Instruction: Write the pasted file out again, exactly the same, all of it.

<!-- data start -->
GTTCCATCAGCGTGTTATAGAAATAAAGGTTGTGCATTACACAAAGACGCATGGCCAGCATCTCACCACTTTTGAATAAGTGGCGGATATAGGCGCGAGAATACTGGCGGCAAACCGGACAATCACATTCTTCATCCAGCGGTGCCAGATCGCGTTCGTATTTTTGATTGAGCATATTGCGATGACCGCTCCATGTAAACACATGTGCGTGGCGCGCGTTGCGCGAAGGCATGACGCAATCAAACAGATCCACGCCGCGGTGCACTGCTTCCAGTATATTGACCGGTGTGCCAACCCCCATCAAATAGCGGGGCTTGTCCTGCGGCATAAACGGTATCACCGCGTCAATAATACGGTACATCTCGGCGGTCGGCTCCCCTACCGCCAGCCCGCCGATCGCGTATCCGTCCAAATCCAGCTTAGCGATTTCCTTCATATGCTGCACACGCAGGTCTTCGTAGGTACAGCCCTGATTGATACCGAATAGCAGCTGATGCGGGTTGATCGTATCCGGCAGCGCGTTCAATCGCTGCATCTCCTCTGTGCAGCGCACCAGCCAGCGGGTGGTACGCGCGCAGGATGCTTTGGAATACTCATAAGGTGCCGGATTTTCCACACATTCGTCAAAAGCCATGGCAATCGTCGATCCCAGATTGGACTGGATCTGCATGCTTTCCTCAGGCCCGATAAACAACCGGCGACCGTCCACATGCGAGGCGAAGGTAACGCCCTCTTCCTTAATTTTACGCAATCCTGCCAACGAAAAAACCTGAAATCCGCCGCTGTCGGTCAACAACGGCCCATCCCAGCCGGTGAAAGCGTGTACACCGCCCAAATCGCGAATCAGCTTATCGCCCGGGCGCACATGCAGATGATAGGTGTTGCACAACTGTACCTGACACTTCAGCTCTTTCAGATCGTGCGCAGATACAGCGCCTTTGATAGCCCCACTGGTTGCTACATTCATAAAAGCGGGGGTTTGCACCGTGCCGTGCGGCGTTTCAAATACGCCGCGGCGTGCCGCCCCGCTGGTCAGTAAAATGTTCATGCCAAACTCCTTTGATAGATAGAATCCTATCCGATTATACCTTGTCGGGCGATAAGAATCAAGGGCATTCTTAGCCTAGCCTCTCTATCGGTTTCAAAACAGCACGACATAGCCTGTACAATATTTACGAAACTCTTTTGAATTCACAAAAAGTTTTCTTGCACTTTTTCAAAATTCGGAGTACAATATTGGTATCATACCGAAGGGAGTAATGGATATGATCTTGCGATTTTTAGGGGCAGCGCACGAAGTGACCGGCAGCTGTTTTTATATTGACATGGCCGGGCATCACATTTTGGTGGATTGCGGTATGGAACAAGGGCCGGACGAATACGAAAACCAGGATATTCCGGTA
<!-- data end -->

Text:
GTTCCATCAGCGTGTTATAGAAATAAAGGTTGTGCATTACACAAAGACGCATGGCCAGCATCTCACCACTTTTGAATAAGTGGCGGATATAGGCGCGAGAATACTGGCGGCAAACCGGACAATCACATTCTTCATCCAGCGGTGCCAGATCGCGTTCGTATTTTTGATTGAGCATATTGCGATGACCGCTCCATGTAAACACATGTGCGTGGCGCGCGTTGCGCGAAGGCATGACGCAATCAAACAGATCCACGCCGCGGTGCACTGCTTCCAGTATATTGACCGGTGTGCCAACCCCCATCAAATAGCGGGGCTTGTCCTGCGGCATAAACGGTATCACCGCGTCAATAATACGGTACATCTCGGCGGTCGGCTCCCCTACCGCCAGCCCGCCGATCGCGTATCCGTCCAAATCCAGCTTAGCGATTTCCTTCATATGCTGCACACGCAGGTCTTCGTAGGTACAGCCCTGATTGATACCGAATAGCAGCTGATGCGGGTTGATCGTATCCGGCAGCGCGTTCAATCGCTGCATCTCCTCTGTGCAGCGCACCAGCCAGCGGGTGGTACGCGCGCAGGATGCTTTGGAATACTCATAAGGTGCCGGATTTTCCACACATTCGTCAAAAGCCATGGCAATCGTCGATCCCAGATTGGACTGGATCTGCATGCTTTCCTCAGGCCCGATAAACAACCGGCGACCGTCCACATGCGAGGCGAAGGTAACGCCCTCTTCCTTAATTTTACGCAATCCTGCCAACGAAAAAACCTGAAATCCGCCGCTGTCGGTCAACAACGGCCCATCCCAGCCGGTGAAAGCGTGTACACCGCCCAAATCGCGAATCAGCTTATCGCCCGGGCGCACATGCAGATGATAGGTGTTGCACAACTGTACCTGACACTTCAGCTCTTTCAGATCGTGCGCAGATACAGCGCCTTTGATAGCCCCACTGGTTGCTACATTCATAAAAGCGGGGGTTTGCACCGTGCCGTGCGGCGTTTCAAATACGCCGCGGCGTGCCGCCCCGCTGGTCAGTAAAATGTTCATGCCAAACTCCTTTGATAGATAGAATCCTATCCGATTATACCTTGTCGGGCGATAAGAATCAAGGGCATTCTTAGCCTAGCCTCTCTATCGGTTTCAAAACAGCACGACATAGCCTGTACAATATTTACGAAACTCTTTTGAATTCACAAAAAGTTTTCTTGCACTTTTTCAAAATTCGGAGTACAATATTGGTATCATACCGAAGGGAGTAATGGATATGATCTTGCGATTTTTAGGGGCAGCGCACGAAGTGACCGGCAGCTGTTTTTATATTGACATGGCCGGGCATCACATTTTGGTGGATTGCGGTATGGAACAAGGGCCGGACGAATACGAAAACCAGGATATTCCGGTA